Behind the family atmosphere, she explained, was a commitment to help each other out in good times and bad. Concerned about going to full-time work right out of high school, Carter found her new employer ready and willing to facilitate both career and education, paying for her to attend night school. That same familial bond extended to life’s inevitable hard times, too.
“When someone had a tragedy, we’d all jump in and help,” she said. “We did lots of things together on weekends. It was a fantastic job, particularly the unity and being a part of the community out here.”
Galen Boothe, another longtime Pantex employee, echoed Carter’s praise for their colleagues.
“The workforce here is above the average level,” he said.
Where Carter began her career in human resources, Boothe applied his experience with the Army to an assembler operator (now production technician) position. From his perspective, the secretive nature of the work was a driving force behind the strong sense of camaraderie.
“When I hired on in February 1970, the public — including me — had no idea what the mission for Pantex was or what we manufacture,” he said. “The ability to exchange ideas and opinions is welcomed here and contributes to the success of our site.”
Of course, no small part of the deep fellowship and actual mission accomplishment lies with the bargaining-unit employees. According to Tonya Detten of Labor Relations, eight decades of continuous product improvement has brought many changes to Pantex, which in her world means changes to labor contracts.
“Back when the ProForce was added, it would’ve been like a police force contract,” she said, adding that today’s unions are quick to keep up with the unique purpose of Pantex. “[Today’s contract] is very specific to what they guard . . . It has evolved. As the world changed, we had to change with it.”
And, change the world has.
“Pantex is constantly analyzing how things are done and striving to find methods to accomplish tasks in a more efficient and safer way,” Boothe said.
That pattern of accomplish-analyze-improve creates an environment of constant growth and improvement.
Paul speculated the rapid rate of change, largely owing to the technology necessary for the job, would be a marvel to the workers who first occupied the Pantex site during WWII.
“From a historical perspective, one of the most notable changes has been the embrace of technology,” she said. “For many years, we were working with systems that became antiquated so quickly due to the rapid rate of technological advancement in the work that Pantex completed. Technology related to our mission is still advancing at a fast rate, but we are much better at keeping up and improving systems in the present day.”
That is only logical; improving systems is at the core of the Pantex mission. Since 1975, the site has been the nation’s primary assembly/disassembly, refit, and modification facility for its nuclear weapons stockpile. And, like any community, Pantex is constantly growing and changing.
“During the ’80s, they ramped up things for sure,” Detten said. “We’re at hiring levels we haven’t seen in decades.”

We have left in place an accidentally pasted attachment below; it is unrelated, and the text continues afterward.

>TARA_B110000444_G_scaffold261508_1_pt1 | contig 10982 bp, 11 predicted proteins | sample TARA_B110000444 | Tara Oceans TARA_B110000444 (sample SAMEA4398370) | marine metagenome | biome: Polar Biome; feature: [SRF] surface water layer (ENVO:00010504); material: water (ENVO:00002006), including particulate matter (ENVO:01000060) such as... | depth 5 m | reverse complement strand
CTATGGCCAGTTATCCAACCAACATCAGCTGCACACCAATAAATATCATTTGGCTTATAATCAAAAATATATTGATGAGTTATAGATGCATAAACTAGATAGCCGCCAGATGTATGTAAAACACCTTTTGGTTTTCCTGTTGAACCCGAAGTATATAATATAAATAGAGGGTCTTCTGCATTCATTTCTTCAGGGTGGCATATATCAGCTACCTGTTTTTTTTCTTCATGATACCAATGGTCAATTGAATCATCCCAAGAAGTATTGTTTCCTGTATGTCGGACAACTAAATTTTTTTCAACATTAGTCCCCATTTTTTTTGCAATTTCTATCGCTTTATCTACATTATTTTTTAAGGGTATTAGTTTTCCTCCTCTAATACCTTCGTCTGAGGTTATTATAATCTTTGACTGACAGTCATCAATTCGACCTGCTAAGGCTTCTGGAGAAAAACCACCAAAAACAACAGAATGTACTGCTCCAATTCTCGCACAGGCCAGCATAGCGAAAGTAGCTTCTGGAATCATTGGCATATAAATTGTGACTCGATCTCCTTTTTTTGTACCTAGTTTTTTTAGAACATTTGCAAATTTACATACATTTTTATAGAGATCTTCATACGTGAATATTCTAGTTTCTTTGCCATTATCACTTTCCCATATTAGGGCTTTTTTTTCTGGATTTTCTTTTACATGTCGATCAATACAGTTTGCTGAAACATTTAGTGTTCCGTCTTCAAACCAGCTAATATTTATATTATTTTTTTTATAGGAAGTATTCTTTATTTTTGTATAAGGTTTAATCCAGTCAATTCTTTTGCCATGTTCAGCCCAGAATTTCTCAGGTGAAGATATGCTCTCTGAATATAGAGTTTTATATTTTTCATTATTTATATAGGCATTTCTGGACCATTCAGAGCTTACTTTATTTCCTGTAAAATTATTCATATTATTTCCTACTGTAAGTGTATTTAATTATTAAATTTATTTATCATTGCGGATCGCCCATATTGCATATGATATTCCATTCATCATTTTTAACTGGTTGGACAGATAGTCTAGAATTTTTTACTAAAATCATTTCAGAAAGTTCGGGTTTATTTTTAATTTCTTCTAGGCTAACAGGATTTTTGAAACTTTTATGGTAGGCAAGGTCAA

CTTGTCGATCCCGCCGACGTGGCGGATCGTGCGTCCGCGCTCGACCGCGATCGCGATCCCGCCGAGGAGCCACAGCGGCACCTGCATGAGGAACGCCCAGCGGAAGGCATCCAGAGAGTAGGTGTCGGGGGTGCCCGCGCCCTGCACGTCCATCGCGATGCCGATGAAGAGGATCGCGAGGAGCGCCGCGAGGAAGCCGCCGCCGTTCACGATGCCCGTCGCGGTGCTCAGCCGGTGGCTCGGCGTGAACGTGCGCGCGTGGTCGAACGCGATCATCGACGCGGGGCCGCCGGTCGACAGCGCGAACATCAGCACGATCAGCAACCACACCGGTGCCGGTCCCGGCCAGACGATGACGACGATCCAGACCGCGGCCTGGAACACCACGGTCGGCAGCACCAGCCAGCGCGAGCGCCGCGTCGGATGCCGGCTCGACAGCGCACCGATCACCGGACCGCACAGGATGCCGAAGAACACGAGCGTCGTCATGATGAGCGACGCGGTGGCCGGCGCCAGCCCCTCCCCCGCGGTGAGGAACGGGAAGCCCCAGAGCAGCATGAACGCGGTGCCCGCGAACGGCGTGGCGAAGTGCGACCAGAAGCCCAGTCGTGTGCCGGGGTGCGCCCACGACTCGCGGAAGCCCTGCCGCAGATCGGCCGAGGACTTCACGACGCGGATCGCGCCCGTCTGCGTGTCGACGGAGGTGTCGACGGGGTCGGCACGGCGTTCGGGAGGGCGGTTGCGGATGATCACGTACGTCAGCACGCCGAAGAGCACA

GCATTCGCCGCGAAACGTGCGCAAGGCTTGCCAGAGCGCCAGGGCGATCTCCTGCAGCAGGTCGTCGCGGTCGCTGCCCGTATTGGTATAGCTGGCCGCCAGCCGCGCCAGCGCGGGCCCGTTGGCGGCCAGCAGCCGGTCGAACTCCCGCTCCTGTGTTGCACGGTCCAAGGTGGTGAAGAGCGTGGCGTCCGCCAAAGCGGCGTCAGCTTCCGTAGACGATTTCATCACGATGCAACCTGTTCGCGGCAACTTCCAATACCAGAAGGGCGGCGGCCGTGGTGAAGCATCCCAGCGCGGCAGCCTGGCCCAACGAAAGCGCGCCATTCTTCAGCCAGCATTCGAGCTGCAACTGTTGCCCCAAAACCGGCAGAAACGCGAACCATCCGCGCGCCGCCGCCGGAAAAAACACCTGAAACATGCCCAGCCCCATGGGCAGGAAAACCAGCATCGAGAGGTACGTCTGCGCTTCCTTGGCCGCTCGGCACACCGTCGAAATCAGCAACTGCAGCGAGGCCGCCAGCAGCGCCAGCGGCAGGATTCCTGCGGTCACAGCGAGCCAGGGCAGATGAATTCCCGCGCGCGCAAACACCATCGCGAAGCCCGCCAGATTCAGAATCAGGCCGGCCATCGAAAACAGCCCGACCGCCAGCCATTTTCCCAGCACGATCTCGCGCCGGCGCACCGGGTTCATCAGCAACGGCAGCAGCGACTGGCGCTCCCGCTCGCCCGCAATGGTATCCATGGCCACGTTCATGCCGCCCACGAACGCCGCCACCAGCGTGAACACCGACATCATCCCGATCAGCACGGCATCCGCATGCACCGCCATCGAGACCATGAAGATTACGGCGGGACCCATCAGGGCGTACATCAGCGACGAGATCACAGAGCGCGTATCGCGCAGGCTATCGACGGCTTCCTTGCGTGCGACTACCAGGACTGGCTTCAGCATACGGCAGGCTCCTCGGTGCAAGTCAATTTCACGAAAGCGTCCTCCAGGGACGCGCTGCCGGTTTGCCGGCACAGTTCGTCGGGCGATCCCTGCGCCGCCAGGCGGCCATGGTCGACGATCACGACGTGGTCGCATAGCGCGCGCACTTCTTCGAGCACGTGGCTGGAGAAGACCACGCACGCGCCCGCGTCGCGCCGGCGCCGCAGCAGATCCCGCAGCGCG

That increased staffing contributes to more than increased capacity and efficiency. It gives a new generation of Pantexans the sense of accomplishment and patriotic pride that kept Carter here much of her adult life.
“I love Pantex. I love what we do, what we stand for. I love that we can contribute something and protect America.”
See photos of Pantex throughout the years in this Pantex 80th Anniversary video.
Being a good neighbor means looking out for one another. With its rural location, Pantex and the neighboring towns and communities often rely on each other, especially in times of trouble.
Pantex is a part of an ongoing agreement known as a memorandum of understanding (MOU) documenting all parties’ cooperation on emergency matters of mutual concern.
Incidents such as traffic accidents, fires, and medical emergencies are the most common, but even unpredictable events like the train collision outside of Panhandle in June of 2016 are covered under the MOU. Pantex emergency responders were quickly requested that day, and our emergency services were used for two days following the accident.
The purpose of this MOU is to recognize the need for cooperation on emergency matters of mutual concern and to facilitate the development of joint training, plans, and procedures for coordinated responses when either entity requests emergency assistance from the other.
Since 2016, there has been an increase in mutual aid responses. There was a notable dip in 2020, but overall the numbers have been increasing.
“The mission statement of Pantex Fire Department is ’caring for people’ and while the protection of Pantex is our priority, our caring for people does not stop at the boundaries of the plant,” said Pantex Fire Chief Mike Brock. “With NPO's agreement, we are able to participate in MOUs and provide our assistance to neighboring communities. We are blessed to have a very gifted staff, and they enjoy being able to use and sharpen their skills helping others in their time of need.”
While the final numbers for 2022 will not be tallied for a few months, the preliminary numbers of emergency responses off site are ahead of the annual averages. In the first three months of fiscal year 2022, (October, November, and December 2021) there were 27 total mutual aid responses, 15 emergency medical services, 10 fires, and two motor vehicle accidents.
Pantex Chief Mike Brock and Assistant Chief Robert Napp both noted that the emergency assistance being offered is a two-way street, reinforcing the “mutual aid” both offered and received.
“No fire department in the world is so big that it never needs assistance at some point. From FDNY on 9/11 to the Panhandle Fire Department in 2016 with the train wreck, we all need help at times,” added Napp. “The Pantex Fire Department responds to many calls for help from our neighbors. Recently, our mutual relationship with neighboring departments was evident when the PXFD asked for assistance with a wildland fire on our property. Several departments in the area responded and assisted us in controlling the fire.”